Saturday, 18 January 2020

Theories of Surplus Value, Part III, Addenda - Part 39

Historically, the owner of capital and the operator of that capital are one and the same. The individual private capitalist originates either as a merchant, who employs wage labour, via the putting-out system, and then in the handicraft workshop and manufactory, or as the skilled artisan who employs wage labour alongside them, thereby accumulating surplus value from their employment. As capital accumulation proceeds, the working capitalist must spend more of their time managing than working. They then have to employ professional managers. Increasingly, the role in the production process becomes less and less, as this function is taken over by these professional managers, who do not own the capital they manage, and whose wages, thereby appear solely as wages paid for the specific managerial labour they provide. 

Even within the confines of private capitalism, as the owners of this capital become removed from production, they see the revenue that comes to them as simply a payment for the capital they provide to the business; interest on the capital they own. But, towards the end of the 19th century, the further concentration and centralisation of capital results in the expropriation of the expropriators as the monopoly of private capital is replaced by socialised capital. Now, this separation becomes complete. The functioning capital is socialised. It becomes the property of the company itself, as an independent legal entity. The personification of this socialised functioning capital is the professional day to day manager, administrator, technician, etc., now drawn from the ranks of the educated working-class. Now, the interest-bearing capital stands in antagonistic opposition to this socialised functioning capital, and, thereby, to the personification of it, the functioning capitalists

The personification of the interest-bearing capital is now the owner of shares, bonds and other derivative financial assets, as well as all those institutions, such as the banks and finance houses, the stock and commodity exchanges, and the financial press, which acts to centralise and concentrate the interests of these parasitic layers and their speculative activities. It is in this form that the dominant section of the ruling class hold their private wealth, and through which they exercise power and control. 

The extent to which the interest-bearing capital stands in antagonistic contradiction to the functioning capital is shown by the fact that the ruling class use their political power to establish company laws on corporate governance to give them, as shareholders, control over the very capital they have temporarily sold to the company. The company law gives the shareholders, not the company, in the shape of its associated producers, the right to appoint Boards of Directors, and to determine dividend payments and so on, so as to further the interests of shareholders against the interests of the company itself.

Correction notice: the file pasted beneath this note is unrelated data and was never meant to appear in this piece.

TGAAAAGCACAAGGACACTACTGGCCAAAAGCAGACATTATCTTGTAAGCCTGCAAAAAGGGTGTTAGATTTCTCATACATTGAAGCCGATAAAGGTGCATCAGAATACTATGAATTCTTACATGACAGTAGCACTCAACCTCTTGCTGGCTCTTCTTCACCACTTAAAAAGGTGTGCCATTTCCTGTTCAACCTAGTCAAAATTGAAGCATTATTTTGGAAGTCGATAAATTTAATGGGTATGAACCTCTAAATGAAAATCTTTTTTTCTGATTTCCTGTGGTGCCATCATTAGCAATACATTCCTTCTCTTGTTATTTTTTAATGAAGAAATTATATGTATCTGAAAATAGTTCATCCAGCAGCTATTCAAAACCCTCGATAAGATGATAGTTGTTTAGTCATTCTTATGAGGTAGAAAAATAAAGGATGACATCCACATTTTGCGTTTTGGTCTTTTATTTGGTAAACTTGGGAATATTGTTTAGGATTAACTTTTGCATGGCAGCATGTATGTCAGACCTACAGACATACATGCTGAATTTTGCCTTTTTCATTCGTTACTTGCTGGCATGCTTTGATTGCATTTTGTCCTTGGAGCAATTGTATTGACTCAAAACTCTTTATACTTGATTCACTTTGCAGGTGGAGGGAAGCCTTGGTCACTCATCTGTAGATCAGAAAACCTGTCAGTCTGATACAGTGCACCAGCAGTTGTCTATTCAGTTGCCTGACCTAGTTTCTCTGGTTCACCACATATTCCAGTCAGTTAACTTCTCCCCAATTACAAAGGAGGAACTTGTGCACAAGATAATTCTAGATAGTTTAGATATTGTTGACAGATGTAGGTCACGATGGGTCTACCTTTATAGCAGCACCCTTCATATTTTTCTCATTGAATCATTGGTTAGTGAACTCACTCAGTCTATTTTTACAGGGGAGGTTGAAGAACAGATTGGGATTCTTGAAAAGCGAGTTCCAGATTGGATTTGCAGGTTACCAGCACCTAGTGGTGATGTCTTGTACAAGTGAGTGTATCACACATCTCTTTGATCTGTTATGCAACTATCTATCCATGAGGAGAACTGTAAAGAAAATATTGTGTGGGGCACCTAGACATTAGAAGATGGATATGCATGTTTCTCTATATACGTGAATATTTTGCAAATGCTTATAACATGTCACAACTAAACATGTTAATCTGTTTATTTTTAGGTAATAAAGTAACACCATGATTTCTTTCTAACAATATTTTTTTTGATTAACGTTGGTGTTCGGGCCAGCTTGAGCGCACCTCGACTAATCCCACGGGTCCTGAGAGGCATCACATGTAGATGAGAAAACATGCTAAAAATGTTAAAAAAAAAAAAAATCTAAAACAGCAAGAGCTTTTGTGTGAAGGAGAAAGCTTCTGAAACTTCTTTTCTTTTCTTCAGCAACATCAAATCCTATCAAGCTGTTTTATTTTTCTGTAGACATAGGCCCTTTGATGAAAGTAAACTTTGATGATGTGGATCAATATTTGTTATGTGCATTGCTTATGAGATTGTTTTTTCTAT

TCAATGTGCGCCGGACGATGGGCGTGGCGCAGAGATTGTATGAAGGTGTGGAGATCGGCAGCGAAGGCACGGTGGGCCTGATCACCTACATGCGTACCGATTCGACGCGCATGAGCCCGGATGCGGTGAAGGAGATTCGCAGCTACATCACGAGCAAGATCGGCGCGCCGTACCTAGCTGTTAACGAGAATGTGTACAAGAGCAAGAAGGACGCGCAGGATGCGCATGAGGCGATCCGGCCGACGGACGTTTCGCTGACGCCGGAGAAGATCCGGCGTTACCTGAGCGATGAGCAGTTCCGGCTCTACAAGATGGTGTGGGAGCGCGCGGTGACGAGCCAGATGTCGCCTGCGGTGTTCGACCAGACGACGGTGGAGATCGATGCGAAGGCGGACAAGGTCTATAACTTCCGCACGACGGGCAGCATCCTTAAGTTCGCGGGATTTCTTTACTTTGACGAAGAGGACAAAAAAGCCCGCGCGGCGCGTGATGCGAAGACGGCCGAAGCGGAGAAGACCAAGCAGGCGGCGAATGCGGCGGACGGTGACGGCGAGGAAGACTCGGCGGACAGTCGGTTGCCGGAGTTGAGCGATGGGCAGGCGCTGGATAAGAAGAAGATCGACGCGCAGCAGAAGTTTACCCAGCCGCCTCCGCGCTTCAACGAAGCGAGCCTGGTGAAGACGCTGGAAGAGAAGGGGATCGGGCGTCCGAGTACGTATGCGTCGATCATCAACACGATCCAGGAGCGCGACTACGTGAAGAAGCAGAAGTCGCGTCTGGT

“Consequently, insofar as any relation between surplus-value and the process is still preserved, or apparent, this is done precisely in the form in which the very notion of surplus-value is negated. Industrial profit is resolved into labour, not into unpaid labour of other people but into wage-labour, into wages for the capitalist, who in this case is placed into the same category as the wage-worker and is merely a more highly paid worker, just as in general wages vary greatly.” (p 490) 

The most obvious manifestation of that is where the socialised capital takes the form of the worker owned cooperative. Here, the associated producers – labourers and managers – democratically control the functioning capital. The managers are appointed by the workers themselves, but the nature of the relation between wage labour and capital remains apparent, because, here, the task of the manager, as functioning capitalist, continues to be to maximise efficiency, so as to maximise the production of surplus value and profit, which is vital for effective capital accumulation, which, in turn, is necessary so that the cooperative can compete with other capitalist enterprises. 

Even in the case of other types of cooperative, this is not the case. In the consumer cooperative, for example, it is not the associated producers that exercise control over the functioning capital but, at least in theory, the individual consumer members of the cooperative. In practice, with each individual consumer having one vote, each member being atomised from every other member, and often with the workers in the cooperative prevented from playing an active membership role, and with meetings frequently held at inconvenient times and places, participation levels are very low and real control rests in the hands of a permanent bureaucracy, able to run the enterprise as though it were their private fiefdom. 

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